It’s Friday, the end of the work week, and all everyone wants to do is get home as quickly as possible. For the transit rider, it is time to enter the arena of unknown bus reliability. Will my bus come? Will it be on time? How bad will traffic be? We have all mentally asked these questions, but some have to ask them more than others.
Today we will look at the 5 buses that have the worst afternoon reliability in the Metro system and consider what can be done to improve them. These routes are generally low ridership and wouldn’t merit much capital investment, so we’ll focus on quick fixes where appropriate. Conveniently, each one of our tardy routes is from a different portion of the county. (On time data is from the King County Metro 2018 System Evaluation. )
The North Seattle bus route is late 42% of the time during the afternoon commute. Route 63 is a 9 mile peak express that only runs on weekdays and carries 700 passengers per day.
As you can see from the map above, the route is complex with different alignments in each direction. The most notable difference is the that the bus uses the express lanes in the morning to access Mercer Street, but uses the mainline to go north in the afternoon while providing freeway stop service to the U-District. It is a virtual certainty that the route 63 will be revised whenever Metro does the restructure that will be related to the opening of Northgate Link. Investments like signal timing and bus lanes would probably not become active in time to help.
So here are two changes that could occur that might help the riders of the 63 between now and 2021. First, eliminate the diversion over to 8th Avenue in the afternoon and keep the bus on Boren. Riders in the afternoon on 8th should be able to find other northbound options give how close they are to Westlake Center. Second, eliminate the afternoon freeway stop service to the U-District. Google Maps provides multiple alternative routings to the U-District all of which offer more convenience and freedom of choice than being dropped off on 45th street next to I-5. These two actions should help improve reliability until the expected northeast Seattle restructure occurring sometime in 2021.
Next on the docket of unreliable bus lines is the 179 with 47% of the afternoon buses run late. The bus route is 28 miles long and carries 800 passengers per day into Seattle.
The 179 is the epitome of a peak express. It wanders through neighborhoods, picking up people and hitting park and rides, then jumps on the freeway to Seattle. In the short run, adding bus signal priority in the three locations marked on the map would help improve reliability to a modest degree. In the future, adjustments will almost certainly happen to the 179 when Federal Way Link opens in 2024. The most likely outcome is that the 179 is truncated at Federal Way Transit Center in exchange for all day service.
Our Seattle based example of poor reliability is the 37 which runs late 49% of the time in the afternoon. The 37 is a milk run that starts at the Alaska Junction and loops around the Alki Peninsula before working its way to the Seattle core. It carries about 200 passengers per day and is 14 miles long.
In the short run, signal priority and bus lanescould be used to help improve this run. But given the coverage purpose of the 37, I am not sure how much they will help. In the very long run, we can expect these buses to be truncated at the West Seattle light rail. However, with Link service not starting until 2030 this route, which provides coverage to the Alki neighborhood, needs to improve its punctuality and passenger count.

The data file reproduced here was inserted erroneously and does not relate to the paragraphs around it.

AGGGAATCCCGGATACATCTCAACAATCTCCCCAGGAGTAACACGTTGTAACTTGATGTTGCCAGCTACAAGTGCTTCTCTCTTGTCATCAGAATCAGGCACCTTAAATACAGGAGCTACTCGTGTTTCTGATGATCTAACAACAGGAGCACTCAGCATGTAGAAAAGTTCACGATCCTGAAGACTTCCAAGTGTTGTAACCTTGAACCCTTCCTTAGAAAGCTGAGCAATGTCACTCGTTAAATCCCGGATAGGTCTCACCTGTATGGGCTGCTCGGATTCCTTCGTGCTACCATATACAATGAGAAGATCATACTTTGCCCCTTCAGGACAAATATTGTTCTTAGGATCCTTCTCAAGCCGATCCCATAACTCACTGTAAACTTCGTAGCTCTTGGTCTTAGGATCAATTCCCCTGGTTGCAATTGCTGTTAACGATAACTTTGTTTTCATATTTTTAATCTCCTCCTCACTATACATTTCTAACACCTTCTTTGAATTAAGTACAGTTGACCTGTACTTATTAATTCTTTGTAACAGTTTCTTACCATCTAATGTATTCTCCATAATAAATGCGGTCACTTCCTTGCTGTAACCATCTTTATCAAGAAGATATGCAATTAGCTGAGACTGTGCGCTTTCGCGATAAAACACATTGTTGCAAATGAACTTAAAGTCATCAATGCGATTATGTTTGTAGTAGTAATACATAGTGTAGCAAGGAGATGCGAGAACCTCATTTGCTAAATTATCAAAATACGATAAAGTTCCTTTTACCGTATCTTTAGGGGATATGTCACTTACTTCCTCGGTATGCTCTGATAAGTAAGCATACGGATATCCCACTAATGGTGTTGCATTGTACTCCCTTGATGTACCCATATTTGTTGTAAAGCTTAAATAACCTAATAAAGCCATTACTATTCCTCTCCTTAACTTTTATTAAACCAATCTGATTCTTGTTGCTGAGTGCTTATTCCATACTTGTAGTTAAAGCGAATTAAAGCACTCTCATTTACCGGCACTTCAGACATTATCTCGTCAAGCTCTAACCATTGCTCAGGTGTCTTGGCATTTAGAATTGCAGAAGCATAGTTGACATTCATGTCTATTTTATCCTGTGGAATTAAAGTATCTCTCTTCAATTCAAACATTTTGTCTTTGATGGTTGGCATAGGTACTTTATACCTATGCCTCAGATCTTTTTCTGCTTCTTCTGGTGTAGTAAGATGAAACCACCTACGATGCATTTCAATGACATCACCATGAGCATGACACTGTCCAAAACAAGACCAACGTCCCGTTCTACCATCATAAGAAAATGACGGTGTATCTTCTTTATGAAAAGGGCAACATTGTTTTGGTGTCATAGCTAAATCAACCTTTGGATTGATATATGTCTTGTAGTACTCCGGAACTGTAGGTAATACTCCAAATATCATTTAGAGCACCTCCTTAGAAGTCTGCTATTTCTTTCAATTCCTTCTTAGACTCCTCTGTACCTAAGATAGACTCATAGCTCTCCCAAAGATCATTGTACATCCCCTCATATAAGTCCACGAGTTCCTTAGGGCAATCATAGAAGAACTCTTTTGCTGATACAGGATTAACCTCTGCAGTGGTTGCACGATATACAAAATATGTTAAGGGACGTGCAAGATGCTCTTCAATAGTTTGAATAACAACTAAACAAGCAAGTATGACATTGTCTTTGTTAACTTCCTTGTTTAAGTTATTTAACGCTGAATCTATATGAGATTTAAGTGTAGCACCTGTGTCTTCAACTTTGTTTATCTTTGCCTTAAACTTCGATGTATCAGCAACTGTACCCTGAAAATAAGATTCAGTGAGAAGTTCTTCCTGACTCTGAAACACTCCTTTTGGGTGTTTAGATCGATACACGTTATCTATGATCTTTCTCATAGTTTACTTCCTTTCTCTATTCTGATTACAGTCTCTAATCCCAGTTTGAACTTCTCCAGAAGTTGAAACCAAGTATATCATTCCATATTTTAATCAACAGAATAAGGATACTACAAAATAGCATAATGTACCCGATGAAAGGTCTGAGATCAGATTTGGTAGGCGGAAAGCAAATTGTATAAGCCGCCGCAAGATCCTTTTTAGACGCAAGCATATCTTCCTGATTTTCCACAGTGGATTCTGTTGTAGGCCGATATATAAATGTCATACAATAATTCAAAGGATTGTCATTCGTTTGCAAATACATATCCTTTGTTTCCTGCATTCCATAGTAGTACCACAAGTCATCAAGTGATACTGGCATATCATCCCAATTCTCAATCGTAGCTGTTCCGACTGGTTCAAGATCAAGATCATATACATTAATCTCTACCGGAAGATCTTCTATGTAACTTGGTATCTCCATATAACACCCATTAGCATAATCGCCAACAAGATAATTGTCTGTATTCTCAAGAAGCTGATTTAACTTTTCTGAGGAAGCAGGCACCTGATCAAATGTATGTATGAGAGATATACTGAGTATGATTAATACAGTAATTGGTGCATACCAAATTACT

Therefore, I would propose to split the route into 37N(orth) and 37S(outh). The schism would occur at 63rd & Admiral Way with 37S covering the route to a transfer to the C-Line at the Alaska Junction and on to 35th Avenue. Stops should be added at Totem Pole Park to allow a transfer to the 21. This would prepare the 37S for a future transfer to Link at Alaska Junction.
Service north of 63rd & Admiral Way would be provided by the 37N. Transfers could happen on Spokane Street to the 21 and the route would be extended slightly to end at SW Andover Street and Delridge Way to connect with the 120 and the future Delridge Link Station. If that is too complex, the bus should end at Sodo station to avoid downtown traffic.
The 216 and 219 are the last routes to review and they represent east King County. The 216 starts at the Bear Creek Park and Ride and proceeds with stops all the way to the Issaquah Highlands Park and ride before converting to an express to downtown Seattle. The 219 has a similar rooting but starts at WA SR 202. Combined, the 216 and 219 have 30 mile long routes, carry 1700 passengers per day , and are late 55% and 54% of the time, respectively. Those reliability figures are the worst of all of Metro’s routes.
The biggest challenge with fixing these two routes is that they are long and have congestion throughout. The most aggressive solution would be to cancel both. All but one of their stops are currently served by the 269 that runs between the Issaquah Transit Center and Overlake. The service hours saved could be used to increase the 269 to at least 15 minute service. It would also allow for better connections to more destinations and make service for Sammamish less Seattle-centric. However, such an action would be very aggressive with East Link opening in only a few years. Perhaps it’s best just to wait for the East Link restructure.
In the Seattle area, the afternoon peak tends to be more congested than the morning peak. The buses listed above have a few things in common: they are peak expresses, run only on weekdays, and the majority of them are long. All of these factors lead to a lack of reliability. Fortunately, grade separated light rail will to allow the truncation and restructuring that should allow more reliable PM commutes.